I’m 61 years old and will soon be publishing my first book about caring for aging parents. It’s entitled, The Dutiful Daughter’s Guide to Caregiving: A Practical Memoir. I’m a writer, a teacher, a friend, a sister, an ex-wife, a pet parent, and always a daughter, even though both my parents are now deceased.
Who had the biggest impact on shaping who you are today?
My parents. I got my love of reading and learning from my father. From my mother, I realized the importance of expressing your creativity in whatever form you choose.
What’s a personality trait you have that you really value?
My sense of humor. It has saved my sanity on so many occasions, when nothing else could.
What’s your mantra?
I actually have two. “It is what it is.” and “What is the lesson here?”
Who are you caring for? What is your caregiving story?
I became a long-distance caregiver for my parents in 2007, after my mom was diagnosed with breast cancer and my dad had a bad fall. He passed away a year later, and I helped care for my mom until her death in 2013.
What is your greatest caregiving lesson?
That we can’t always make everything better for a parent, despite our love and efforts.
What do you wish you were told before you became a caregiver?
How every aspect of your life, past present and future comes into play when caring for aging parents. It taps into childhood behaviors, sibling rivalry, messages you received from your family as you grew up, and your own insecurities. Since that also holds true for others involved in your parents’ care, it can make for quite a stew.
What advice would you give to other caregivers?
The short answer has to do with a throw pillow I gave my mother several years ago. It has a picture of a cow lying on its back with all four legs up in the air. Written underneath, it said “I’m fine.” My key advice is: Don’t be the cow.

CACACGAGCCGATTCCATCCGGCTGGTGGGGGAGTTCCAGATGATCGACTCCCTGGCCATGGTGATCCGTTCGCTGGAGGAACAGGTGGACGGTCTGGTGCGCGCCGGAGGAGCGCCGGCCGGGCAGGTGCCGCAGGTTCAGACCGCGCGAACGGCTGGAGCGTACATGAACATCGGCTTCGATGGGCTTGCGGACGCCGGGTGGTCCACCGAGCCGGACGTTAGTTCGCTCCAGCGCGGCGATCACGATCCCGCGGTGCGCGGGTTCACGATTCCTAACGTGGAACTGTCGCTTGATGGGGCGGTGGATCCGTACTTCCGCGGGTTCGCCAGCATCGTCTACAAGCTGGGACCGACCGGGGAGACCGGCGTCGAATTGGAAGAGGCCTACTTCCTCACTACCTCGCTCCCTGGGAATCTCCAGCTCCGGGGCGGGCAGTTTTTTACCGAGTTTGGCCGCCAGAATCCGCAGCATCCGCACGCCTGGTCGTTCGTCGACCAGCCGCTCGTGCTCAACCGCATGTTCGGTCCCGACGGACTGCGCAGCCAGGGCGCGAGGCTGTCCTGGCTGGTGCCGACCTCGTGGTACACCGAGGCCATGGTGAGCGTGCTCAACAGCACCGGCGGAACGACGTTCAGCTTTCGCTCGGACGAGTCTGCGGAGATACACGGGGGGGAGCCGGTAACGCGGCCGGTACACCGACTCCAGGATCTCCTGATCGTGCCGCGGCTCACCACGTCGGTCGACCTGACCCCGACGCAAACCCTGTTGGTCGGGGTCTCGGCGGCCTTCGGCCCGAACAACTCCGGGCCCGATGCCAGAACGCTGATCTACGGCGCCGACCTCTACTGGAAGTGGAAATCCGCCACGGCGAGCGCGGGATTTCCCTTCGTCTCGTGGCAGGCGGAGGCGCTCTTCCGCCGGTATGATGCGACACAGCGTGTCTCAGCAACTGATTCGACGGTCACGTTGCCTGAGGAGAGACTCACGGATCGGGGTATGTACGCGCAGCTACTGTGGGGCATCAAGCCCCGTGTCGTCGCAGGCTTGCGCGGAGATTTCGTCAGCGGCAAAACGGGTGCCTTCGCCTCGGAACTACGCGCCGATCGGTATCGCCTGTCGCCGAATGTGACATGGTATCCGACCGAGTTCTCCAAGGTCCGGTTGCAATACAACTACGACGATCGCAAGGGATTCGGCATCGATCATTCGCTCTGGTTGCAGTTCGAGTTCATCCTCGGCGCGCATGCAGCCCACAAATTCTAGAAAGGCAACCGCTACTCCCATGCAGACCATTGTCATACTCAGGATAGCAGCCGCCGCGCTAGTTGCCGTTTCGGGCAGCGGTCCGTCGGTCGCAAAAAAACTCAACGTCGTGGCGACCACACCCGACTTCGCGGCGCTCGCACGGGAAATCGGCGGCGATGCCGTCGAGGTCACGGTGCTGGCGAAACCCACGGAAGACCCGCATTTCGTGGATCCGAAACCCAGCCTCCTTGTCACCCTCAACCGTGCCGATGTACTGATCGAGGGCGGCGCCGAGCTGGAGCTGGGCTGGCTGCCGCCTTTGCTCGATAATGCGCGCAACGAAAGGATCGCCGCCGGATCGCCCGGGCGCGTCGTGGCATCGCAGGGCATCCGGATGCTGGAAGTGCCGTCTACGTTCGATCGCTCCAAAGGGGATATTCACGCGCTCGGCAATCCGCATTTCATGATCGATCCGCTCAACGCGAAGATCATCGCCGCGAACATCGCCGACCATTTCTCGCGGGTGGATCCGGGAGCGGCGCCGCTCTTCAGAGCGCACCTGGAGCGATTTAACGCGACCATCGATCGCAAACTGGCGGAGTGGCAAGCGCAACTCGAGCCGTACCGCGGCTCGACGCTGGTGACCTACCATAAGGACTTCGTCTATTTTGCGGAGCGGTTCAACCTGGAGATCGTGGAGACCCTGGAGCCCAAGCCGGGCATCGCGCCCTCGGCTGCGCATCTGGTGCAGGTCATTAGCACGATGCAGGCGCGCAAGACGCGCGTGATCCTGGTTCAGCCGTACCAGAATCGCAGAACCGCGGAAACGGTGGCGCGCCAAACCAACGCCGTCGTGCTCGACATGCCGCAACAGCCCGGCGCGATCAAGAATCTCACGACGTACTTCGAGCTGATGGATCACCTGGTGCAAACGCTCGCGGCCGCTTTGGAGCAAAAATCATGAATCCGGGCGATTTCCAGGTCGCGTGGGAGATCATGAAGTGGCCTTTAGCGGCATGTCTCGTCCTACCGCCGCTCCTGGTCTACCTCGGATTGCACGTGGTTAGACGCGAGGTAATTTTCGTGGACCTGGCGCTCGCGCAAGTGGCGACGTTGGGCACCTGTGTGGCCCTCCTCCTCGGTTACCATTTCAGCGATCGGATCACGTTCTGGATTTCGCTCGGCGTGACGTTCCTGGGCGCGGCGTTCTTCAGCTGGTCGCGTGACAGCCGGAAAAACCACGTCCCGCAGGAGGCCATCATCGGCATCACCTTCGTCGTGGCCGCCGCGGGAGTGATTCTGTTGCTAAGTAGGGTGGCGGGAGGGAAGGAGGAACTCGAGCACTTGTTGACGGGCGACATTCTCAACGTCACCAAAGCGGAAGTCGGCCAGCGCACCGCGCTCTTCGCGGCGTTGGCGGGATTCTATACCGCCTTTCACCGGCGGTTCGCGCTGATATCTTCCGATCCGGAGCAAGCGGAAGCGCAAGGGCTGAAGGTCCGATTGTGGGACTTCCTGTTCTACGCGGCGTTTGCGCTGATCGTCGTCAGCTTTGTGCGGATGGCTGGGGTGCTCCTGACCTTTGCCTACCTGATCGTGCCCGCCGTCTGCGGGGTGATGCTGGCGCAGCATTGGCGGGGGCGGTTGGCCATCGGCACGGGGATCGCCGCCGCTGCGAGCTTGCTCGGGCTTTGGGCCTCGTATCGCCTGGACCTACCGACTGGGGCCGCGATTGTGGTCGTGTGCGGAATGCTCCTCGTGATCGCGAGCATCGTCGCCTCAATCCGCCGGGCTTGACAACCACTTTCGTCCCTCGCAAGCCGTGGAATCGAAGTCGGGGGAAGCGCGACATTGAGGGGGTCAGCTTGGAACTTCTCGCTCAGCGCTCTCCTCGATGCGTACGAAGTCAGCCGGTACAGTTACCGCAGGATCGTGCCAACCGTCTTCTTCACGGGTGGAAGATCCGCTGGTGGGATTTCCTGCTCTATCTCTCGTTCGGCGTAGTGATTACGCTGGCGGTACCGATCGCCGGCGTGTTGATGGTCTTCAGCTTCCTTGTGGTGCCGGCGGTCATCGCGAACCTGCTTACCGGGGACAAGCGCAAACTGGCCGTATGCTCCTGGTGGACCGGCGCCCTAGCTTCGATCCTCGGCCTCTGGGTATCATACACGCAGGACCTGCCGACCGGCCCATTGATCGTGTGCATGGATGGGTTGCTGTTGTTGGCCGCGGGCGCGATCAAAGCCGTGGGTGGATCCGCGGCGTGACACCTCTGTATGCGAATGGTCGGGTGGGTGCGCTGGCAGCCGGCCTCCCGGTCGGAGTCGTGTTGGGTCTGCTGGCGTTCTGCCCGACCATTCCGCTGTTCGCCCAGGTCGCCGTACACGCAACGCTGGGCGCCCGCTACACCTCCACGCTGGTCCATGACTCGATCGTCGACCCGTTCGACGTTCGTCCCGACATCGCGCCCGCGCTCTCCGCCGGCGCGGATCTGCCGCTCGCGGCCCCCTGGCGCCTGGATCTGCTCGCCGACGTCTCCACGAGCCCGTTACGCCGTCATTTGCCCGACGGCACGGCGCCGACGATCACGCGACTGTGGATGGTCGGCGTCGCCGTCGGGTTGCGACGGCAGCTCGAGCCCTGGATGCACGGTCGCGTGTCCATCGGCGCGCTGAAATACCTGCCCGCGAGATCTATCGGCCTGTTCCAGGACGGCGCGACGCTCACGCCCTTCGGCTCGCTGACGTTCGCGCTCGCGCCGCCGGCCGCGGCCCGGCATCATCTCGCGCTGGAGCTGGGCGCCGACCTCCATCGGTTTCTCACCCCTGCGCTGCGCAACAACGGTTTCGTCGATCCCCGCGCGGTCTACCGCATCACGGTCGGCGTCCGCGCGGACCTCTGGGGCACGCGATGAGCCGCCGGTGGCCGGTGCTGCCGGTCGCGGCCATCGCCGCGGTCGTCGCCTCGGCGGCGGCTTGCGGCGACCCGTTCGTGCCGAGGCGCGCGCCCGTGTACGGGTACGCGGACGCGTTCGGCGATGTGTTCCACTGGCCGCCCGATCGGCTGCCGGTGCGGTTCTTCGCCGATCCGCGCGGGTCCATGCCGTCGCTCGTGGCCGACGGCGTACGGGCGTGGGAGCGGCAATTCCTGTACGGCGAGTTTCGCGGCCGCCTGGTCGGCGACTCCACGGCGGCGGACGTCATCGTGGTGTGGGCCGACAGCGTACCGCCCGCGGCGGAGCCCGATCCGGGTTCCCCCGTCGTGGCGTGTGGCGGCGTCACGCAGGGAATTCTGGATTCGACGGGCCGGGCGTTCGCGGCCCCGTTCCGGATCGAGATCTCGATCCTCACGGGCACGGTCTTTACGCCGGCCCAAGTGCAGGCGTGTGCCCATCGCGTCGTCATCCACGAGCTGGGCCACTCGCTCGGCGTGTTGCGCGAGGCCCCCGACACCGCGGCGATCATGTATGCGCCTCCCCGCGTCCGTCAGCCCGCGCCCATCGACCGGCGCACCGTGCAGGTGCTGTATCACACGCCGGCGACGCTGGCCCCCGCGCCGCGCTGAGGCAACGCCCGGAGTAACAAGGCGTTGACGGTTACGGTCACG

What’s your best piece of advice for life in general?
Practice gratitude every day. If we can just take a few moments every day to be present in our lives, we can always find something to be thankful for.
What’s been the hardest part of caregiving for you?
Accepting that no matter how prepared I tried to be, there remained so much that was out of my control.
What’s the most rewarding part of caregiving?
For me, it’s those moments of grace when the roles of caregiver and receiver disappear and you are simply two human beings sitting together sharing your story. About who you love; why you love them; what you’re grateful for; what keeps you going during tough times; what you’ve learned over the years; who or what brings you joy. It’s like a gift you give each other.
What’s the first thing you do in the morning?
Give my cat, Addie Jacob a quick belly rub. Only because she stretches out in front of the bathroom door as soon as she hears me wake up.
What’s the last thing you do at night?
I say “Thank you.”
What keeps you up at night?
Imaginary conversations with certain people
What motivates you?
Being of service.
Writing. For me, it has always been the best way to process major life events. In terms of my caregiving experience, it gave me a safe outlet for venting when I was stressed or angry; it helped me gain a clearer perspective on some of the deeper issues that arose from caring for both my parents, and it also allowed me to process the grief that I was feeling well before they died. I facilitate a writer’s group for caregivers at our local library and at every meeting I see what a difference writing makes. The work that comes out of these sessions is very powerful, and sharing with each other creates such a sense of community and connection, which are the very things that caregivers are often missing.
In ten words or less, what has caregiving taught you?
To accept my own limitations.
What’s your best habit?
Making To Do lists, primarily on sticky notes. Unbeknownst to me, they sometimes hitch a ride on the back of my slacks. I’ve actually walked through the grocery store like that and no one has ever said a word…
What do you do when you have 15 minutes of free time?
I write. There are pens and paper in my car, my purse and all over my house.
What do you think makes a life well lived?
The practice of Tikkun Olam. In Hebrew, that means “save the world.” To me, it means making a difference in people’s lives, both locally and globally.
What question do you hope an interviewer would ask?
Has anyone ever said you look just like Barbara Streisand?